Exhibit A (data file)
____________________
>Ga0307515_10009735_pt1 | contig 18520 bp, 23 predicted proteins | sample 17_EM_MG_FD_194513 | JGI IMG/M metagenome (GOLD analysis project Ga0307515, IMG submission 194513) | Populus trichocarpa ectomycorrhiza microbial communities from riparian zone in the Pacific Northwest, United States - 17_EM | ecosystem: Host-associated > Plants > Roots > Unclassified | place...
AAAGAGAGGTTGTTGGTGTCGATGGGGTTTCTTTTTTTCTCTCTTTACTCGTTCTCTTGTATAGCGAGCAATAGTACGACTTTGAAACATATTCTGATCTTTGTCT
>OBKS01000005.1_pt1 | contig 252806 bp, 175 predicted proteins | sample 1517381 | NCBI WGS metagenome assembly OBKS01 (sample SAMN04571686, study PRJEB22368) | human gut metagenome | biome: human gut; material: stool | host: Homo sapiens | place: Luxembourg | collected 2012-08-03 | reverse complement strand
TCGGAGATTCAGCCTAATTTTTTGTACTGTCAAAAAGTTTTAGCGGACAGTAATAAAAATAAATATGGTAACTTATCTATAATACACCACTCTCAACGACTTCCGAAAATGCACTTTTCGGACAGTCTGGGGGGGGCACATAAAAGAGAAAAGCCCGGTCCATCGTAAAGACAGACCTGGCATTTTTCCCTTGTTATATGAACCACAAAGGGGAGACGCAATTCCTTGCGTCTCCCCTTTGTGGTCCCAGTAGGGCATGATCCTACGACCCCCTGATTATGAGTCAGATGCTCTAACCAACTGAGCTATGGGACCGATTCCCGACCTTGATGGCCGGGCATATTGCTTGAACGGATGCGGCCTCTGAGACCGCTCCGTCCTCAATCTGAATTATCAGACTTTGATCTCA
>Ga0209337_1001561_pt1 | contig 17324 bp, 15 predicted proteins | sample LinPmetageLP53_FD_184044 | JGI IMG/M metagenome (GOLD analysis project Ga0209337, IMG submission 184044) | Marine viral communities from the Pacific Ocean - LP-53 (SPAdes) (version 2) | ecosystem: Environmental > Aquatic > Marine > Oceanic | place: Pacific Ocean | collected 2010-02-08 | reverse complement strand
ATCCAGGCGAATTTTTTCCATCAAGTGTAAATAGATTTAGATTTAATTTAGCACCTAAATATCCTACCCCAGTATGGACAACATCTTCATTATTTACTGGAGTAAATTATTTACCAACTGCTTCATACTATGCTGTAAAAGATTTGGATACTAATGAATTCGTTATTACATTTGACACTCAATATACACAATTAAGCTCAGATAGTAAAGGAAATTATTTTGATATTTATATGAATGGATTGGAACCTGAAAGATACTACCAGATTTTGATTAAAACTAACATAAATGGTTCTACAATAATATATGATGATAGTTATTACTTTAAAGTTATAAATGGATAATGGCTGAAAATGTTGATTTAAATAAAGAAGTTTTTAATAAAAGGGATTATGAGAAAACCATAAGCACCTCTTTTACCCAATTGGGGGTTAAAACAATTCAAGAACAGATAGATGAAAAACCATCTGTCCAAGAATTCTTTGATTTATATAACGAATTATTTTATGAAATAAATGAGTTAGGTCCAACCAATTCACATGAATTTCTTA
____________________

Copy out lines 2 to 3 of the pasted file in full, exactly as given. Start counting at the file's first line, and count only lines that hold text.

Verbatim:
AAAGAGAGGTTGTTGGTGTCGATGGGGTTTCTTTTTTTCTCTCTTTACTCGTTCTCTTGTATAGCGAGCAATAGTACGACTTTGAAACATATTCTGATCTTTGTCT
>OBKS01000005.1_pt1 | contig 252806 bp, 175 predicted proteins | sample 1517381 | NCBI WGS metagenome assembly OBKS01 (sample SAMN04571686, study PRJEB22368) | human gut metagenome | biome: human gut; material: stool | host: Homo sapiens | place: Luxembourg | collected 2012-08-03 | reverse complement strand